There is no 'I' in bowler“It truly is a team sport," Denfeld-Marshall coach and conference coordinator Rick Curnow said. “People think of bowling as an individual sport because that’s often how it’s portrayed, but not in this format. One bowler can’t win it.’’
By: Louie St. George, for the Duluth Budgeteer News
Remember the last time you went bowling? Maybe it was a Friday night outing with friends, the start of a night on the town. Or perhaps it was a Saturday afternoon family function.
Regardless, you enjoyed yourself. You had to – you were bowling. Nobody has a bad time bowling, unless you do it wrong – or unless you drop the ball on your foot, which tends to lead to a string of unsavory four-letter words. Otherwise, bowling is a wonderful pursuit, replete with strikes, spares and snickering.
Lots of snickering.
Last Saturday at the Incline Station, strikes and spares were in abundance as the North East Conference of the Minnesota High School Bowling circuit invaded the alley. Eleven club teams – six varsity and five junior varsity – spent the afternoon blistering pins 10 at a time while a hearty throng of fans looked on.
While bowling is typically regarded as a strictly solo sport, the team game is fascinating. Using the Baker System, each squad is comprised of five bowlers who throw two frames apiece, with the anchor – most likely the team’s best bowler – responsible for the 10th and, if necessary, 11th and 12th frames.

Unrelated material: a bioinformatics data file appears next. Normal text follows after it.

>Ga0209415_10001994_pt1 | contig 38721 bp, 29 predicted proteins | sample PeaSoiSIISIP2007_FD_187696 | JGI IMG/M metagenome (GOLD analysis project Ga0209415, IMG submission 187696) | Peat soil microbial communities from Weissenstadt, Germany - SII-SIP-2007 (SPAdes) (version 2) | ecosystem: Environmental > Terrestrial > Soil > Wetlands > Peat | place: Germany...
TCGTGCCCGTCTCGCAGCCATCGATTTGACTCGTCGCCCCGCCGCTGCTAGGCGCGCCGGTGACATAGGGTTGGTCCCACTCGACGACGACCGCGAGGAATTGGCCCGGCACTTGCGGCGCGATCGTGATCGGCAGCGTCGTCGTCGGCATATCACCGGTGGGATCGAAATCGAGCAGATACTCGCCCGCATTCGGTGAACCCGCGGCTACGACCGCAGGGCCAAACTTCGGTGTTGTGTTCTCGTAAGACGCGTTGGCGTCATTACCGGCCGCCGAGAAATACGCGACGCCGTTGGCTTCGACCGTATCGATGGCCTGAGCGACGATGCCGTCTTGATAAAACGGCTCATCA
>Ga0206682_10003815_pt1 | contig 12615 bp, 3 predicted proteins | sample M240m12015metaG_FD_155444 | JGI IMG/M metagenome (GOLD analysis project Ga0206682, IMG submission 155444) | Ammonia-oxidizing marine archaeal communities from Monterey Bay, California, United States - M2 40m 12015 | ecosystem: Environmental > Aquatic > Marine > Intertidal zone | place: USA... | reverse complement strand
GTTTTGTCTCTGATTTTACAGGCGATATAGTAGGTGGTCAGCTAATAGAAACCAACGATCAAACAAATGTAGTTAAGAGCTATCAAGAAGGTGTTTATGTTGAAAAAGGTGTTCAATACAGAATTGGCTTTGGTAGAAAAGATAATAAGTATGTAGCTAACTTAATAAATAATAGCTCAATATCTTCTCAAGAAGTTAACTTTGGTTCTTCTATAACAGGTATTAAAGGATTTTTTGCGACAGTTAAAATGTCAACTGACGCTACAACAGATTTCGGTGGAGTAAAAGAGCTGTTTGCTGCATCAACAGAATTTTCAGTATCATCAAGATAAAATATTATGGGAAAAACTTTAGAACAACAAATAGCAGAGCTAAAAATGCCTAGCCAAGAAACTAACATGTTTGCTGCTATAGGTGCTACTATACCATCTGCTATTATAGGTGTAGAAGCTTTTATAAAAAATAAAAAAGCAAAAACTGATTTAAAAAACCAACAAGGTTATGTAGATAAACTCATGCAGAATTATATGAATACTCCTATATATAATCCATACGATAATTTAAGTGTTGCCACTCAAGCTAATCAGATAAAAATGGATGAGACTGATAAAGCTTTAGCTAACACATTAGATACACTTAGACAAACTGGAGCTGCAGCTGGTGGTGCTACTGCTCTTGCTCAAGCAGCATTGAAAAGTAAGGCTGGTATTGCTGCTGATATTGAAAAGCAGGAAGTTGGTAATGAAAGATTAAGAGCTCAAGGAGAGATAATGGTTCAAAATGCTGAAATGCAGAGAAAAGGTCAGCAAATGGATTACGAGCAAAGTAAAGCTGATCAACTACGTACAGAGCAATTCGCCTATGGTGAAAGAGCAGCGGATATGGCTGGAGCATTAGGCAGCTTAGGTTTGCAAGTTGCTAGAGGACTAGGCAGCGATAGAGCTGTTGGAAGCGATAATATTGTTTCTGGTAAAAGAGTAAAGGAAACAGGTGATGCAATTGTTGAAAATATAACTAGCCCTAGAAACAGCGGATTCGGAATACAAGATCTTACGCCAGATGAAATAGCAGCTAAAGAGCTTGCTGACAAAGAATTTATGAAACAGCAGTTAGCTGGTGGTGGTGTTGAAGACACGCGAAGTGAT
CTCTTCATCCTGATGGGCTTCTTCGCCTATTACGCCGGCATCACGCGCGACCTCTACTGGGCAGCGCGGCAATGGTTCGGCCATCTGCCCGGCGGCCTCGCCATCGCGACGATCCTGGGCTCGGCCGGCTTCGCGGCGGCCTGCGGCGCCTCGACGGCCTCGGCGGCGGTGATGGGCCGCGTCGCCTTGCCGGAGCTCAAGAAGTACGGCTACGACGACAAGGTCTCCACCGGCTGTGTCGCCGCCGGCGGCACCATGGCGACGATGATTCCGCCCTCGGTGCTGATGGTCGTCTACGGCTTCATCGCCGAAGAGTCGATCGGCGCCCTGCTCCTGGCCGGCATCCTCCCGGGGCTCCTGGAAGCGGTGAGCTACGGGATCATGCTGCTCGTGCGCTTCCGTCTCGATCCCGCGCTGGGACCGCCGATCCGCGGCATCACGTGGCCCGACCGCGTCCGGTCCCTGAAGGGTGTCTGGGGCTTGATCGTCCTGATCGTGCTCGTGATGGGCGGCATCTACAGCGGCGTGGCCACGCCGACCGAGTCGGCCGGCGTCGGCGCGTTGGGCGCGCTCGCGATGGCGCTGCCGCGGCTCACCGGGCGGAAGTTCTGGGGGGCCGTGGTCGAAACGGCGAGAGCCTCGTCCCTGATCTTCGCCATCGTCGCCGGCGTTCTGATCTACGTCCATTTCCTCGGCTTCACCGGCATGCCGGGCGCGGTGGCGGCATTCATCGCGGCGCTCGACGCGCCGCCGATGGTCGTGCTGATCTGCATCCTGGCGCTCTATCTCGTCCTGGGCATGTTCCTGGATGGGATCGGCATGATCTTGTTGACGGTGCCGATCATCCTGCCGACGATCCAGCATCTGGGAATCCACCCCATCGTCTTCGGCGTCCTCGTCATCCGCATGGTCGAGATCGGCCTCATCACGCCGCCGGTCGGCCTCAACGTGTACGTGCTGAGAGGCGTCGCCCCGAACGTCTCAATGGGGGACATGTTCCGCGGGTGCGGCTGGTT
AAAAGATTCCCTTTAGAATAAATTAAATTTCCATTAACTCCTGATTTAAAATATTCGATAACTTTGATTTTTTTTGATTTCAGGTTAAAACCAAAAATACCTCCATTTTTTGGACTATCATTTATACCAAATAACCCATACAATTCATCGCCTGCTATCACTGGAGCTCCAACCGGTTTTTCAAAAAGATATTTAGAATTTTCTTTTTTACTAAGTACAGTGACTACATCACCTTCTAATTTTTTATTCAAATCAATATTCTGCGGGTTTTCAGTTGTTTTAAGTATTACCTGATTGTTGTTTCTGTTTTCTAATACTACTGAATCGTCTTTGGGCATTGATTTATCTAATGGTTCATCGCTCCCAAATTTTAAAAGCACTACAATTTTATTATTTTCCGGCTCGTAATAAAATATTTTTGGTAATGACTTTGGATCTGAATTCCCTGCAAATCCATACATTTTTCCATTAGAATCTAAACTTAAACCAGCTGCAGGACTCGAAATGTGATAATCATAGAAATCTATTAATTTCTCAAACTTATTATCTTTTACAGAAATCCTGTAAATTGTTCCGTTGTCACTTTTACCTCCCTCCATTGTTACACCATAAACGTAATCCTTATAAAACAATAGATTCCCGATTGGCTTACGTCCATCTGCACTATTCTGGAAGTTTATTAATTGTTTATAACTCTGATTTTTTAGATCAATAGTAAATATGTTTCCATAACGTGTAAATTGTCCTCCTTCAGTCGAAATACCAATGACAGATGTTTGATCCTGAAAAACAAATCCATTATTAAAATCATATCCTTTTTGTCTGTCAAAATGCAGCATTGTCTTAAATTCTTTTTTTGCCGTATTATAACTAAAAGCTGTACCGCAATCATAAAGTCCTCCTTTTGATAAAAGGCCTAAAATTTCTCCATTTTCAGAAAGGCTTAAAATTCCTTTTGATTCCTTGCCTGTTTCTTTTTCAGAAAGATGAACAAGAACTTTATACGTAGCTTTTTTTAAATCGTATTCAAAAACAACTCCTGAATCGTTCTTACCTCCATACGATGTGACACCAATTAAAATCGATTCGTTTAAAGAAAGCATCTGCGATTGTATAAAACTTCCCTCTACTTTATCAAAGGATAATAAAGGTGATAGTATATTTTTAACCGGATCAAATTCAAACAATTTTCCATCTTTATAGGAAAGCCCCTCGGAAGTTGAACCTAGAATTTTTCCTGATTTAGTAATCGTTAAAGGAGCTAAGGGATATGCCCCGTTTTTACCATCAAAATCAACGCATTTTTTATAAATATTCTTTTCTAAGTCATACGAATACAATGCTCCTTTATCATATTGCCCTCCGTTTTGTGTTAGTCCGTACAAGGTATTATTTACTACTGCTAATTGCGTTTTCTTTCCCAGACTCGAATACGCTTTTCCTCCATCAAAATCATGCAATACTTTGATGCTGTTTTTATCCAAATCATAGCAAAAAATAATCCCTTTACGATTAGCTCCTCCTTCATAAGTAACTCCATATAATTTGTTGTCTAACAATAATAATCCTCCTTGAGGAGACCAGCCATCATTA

There are no “one-man shows,” and each team is only as strong as its weakest bowler. Silver Bay, for example, has a young juggernaut by the name of Jacob Hofschulte. A sophomore, Hofschulte notches a strike or spare on more than 93 percent of this throws (which was the second highest mark of some-1,750 Minnesota high school bowlers in 2010).
Still, Silver Bay is a mere 2-4 and in fourth place in the North East Conference, which also includes Superior, Denfeld-Marshall, East, Hermantown-Proctor and Two Harbors.
“It truly is a team sport,” Denfeld-Marshall coach and conference coordinator Rick Curnow said. “People think of bowling as an individual sport because that’s often how it’s portrayed, but not in this format. One bowler can’t win it.”
Another thing about the team format, the same setup utilized by the NCAA: The participants love it. Like any other sport, there is a competitive vibe that pervades the alley during a match. That vibe, though, is dwarfed by a sincere sense of camaraderie.
Last weekend, high-fives between opponents were just as common as high-fives between teammates. When one squad got on a roll – Superior, for example, which produced multiple streaks of four consecutive strikes while winning eight of 10 games for a 2-0 match record to stay undefeated in 2011 – others joined in the cheering. And the fans followed suit, appearing more as fans of high school bowling in general rather than one specific team in particular.
“It’s not as competitive, but it’s (the competitive spirit) still there,” Hofschulte said.
The North East Conference’s season-ending tournament is Nov. 5 at the Incline Station. That day’s winner automatically qualifies for the state tournament, which is in early December.
Expect even more fans –not to mention more noise – for those prolific competitions, which, said Superior coach Carl Mencel, only helps the bowlers.
“The more pumped up they get, the better they play,” said Mencel, whose team is the defending state champ.
Read more of St. George at louiestgeorge.blog.com.